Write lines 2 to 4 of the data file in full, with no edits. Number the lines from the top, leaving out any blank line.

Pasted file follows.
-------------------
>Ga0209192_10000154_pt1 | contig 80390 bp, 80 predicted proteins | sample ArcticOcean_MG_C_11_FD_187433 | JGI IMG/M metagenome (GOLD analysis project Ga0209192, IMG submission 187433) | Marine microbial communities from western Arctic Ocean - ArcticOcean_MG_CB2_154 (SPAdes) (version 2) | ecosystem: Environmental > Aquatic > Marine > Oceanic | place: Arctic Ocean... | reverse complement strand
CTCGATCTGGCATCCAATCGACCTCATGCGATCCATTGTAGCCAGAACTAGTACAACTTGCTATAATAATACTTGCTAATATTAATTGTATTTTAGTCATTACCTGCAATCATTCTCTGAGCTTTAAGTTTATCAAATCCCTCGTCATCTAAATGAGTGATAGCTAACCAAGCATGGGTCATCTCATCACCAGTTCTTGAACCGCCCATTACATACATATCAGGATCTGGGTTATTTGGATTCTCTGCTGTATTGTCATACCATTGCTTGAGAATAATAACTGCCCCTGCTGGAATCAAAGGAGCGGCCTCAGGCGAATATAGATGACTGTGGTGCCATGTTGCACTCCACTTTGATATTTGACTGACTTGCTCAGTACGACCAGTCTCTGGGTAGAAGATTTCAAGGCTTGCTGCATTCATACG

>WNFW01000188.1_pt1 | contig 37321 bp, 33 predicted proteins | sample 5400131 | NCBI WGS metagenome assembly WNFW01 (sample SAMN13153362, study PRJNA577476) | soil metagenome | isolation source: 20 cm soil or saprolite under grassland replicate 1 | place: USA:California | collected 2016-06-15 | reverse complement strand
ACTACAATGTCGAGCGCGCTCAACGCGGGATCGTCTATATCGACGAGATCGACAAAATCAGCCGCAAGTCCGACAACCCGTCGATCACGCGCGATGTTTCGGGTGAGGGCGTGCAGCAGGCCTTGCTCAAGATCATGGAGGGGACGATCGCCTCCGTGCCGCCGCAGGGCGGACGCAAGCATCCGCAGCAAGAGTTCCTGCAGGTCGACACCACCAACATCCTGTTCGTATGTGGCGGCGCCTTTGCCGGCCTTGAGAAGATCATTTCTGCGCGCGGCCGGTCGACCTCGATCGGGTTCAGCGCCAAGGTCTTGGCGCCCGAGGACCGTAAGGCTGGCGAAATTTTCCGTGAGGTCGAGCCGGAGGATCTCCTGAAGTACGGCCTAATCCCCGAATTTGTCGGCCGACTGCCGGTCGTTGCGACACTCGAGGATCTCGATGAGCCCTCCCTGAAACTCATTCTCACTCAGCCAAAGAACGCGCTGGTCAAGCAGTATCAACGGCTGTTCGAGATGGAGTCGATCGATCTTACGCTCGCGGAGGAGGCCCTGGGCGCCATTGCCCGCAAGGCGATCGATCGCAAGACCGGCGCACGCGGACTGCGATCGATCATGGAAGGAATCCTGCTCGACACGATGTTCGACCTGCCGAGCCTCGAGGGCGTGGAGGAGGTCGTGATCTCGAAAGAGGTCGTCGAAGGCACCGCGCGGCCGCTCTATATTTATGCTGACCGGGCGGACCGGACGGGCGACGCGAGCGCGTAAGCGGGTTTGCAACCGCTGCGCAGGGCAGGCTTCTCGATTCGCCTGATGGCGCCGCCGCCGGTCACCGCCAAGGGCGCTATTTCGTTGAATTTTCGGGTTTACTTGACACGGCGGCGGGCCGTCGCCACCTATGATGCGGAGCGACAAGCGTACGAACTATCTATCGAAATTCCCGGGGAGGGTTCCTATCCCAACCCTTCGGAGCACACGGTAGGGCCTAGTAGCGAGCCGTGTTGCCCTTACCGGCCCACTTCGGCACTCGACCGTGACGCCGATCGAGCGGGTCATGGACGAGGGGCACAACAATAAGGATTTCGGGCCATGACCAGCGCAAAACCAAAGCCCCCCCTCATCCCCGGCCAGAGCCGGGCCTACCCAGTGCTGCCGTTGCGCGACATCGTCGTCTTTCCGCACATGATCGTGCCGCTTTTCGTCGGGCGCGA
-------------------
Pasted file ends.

CTCGATCTGGCATCCAATCGACCTCATGCGATCCATTGTAGCCAGAACTAGTACAACTTGCTATAATAATACTTGCTAATATTAATTGTATTTTAGTCATTACCTGCAATCATTCTCTGAGCTTTAAGTTTATCAAATCCCTCGTCATCTAAATGAGTGATAGCTAACCAAGCATGGGTCATCTCATCACCAGTTCTTGAACCGCCCATTACATACATATCAGGATCTGGGTTATTTGGATTCTCTGCTGTATTGTCATACCATTGCTTGAGAATAATAACTGCCCCTGCTGGAATCAAAGGAGCGGCCTCAGGCGAATATAGATGACTGTGGTGCCATGTTGCACTCCACTTTGATATTTGACTGACTTGCTCAGTACGACCAGTCTCTGGGTAGAAGATTTCAAGGCTTGCTGCATTCATACG

>WNFW01000188.1_pt1 | contig 37321 bp, 33 predicted proteins | sample 5400131 | NCBI WGS metagenome assembly WNFW01 (sample SAMN13153362, study PRJNA577476) | soil metagenome | isolation source: 20 cm soil or saprolite under grassland replicate 1 | place: USA:California | collected 2016-06-15 | reverse complement strand
ACTACAATGTCGAGCGCGCTCAACGCGGGATCGTCTATATCGACGAGATCGACAAAATCAGCCGCAAGTCCGACAACCCGTCGATCACGCGCGATGTTTCGGGTGAGGGCGTGCAGCAGGCCTTGCTCAAGATCATGGAGGGGACGATCGCCTCCGTGCCGCCGCAGGGCGGACGCAAGCATCCGCAGCAAGAGTTCCTGCAGGTCGACACCACCAACATCCTGTTCGTATGTGGCGGCGCCTTTGCCGGCCTTGAGAAGATCATTTCTGCGCGCGGCCGGTCGACCTCGATCGGGTTCAGCGCCAAGGTCTTGGCGCCCGAGGACCGTAAGGCTGGCGAAATTTTCCGTGAGGTCGAGCCGGAGGATCTCCTGAAGTACGGCCTAATCCCCGAATTTGTCGGCCGACTGCCGGTCGTTGCGACACTCGAGGATCTCGATGAGCCCTCCCTGAAACTCATTCTCACTCAGCCAAAGAACGCGCTGGTCAAGCAGTATCAACGGCTGTTCGAGATGGAGTCGATCGATCTTACGCTCGCGGAGGAGGCCCTGGGCGCCATTGCCCGCAAGGCGATCGATCGCAAGACCGGCGCACGCGGACTGCGATCGATCATGGAAGGAATCCTGCTCGACACGATGTTCGACCTGCCGAGCCTCGAGGGCGTGGAGGAGGTCGTGATCTCGAAAGAGGTCGTCGAAGGCACCGCGCGGCCGCTCTATATTTATGCTGACCGGGCGGACCGGACGGGCGACGCGAGCGCGTAAGCGGGTTTGCAACCGCTGCGCAGGGCAGGCTTCTCGATTCGCCTGATGGCGCCGCCGCCGGTCACCGCCAAGGGCGCTATTTCGTTGAATTTTCGGGTTTACTTGACACGGCGGCGGGCCGTCGCCACCTATGATGCGGAGCGACAAGCGTACGAACTATCTATCGAAATTCCCGGGGAGGGTTCCTATCCCAACCCTTCGGAGCACACGGTAGGGCCTAGTAGCGAGCCGTGTTGCCCTTACCGGCCCACTTCGGCACTCGACCGTGACGCCGATCGAGCGGGTCATGGACGAGGGGCACAACAATAAGGATTTCGGGCCATGACCAGCGCAAAACCAAAGCCCCCCCTCATCCCCGGCCAGAGCCGGGCCTACCCAGTGCTGCCGTTGCGCGACATCGTCGTCTTTCCGCACATGATCGTGCCGCTTTTCGTCGGGCGCGA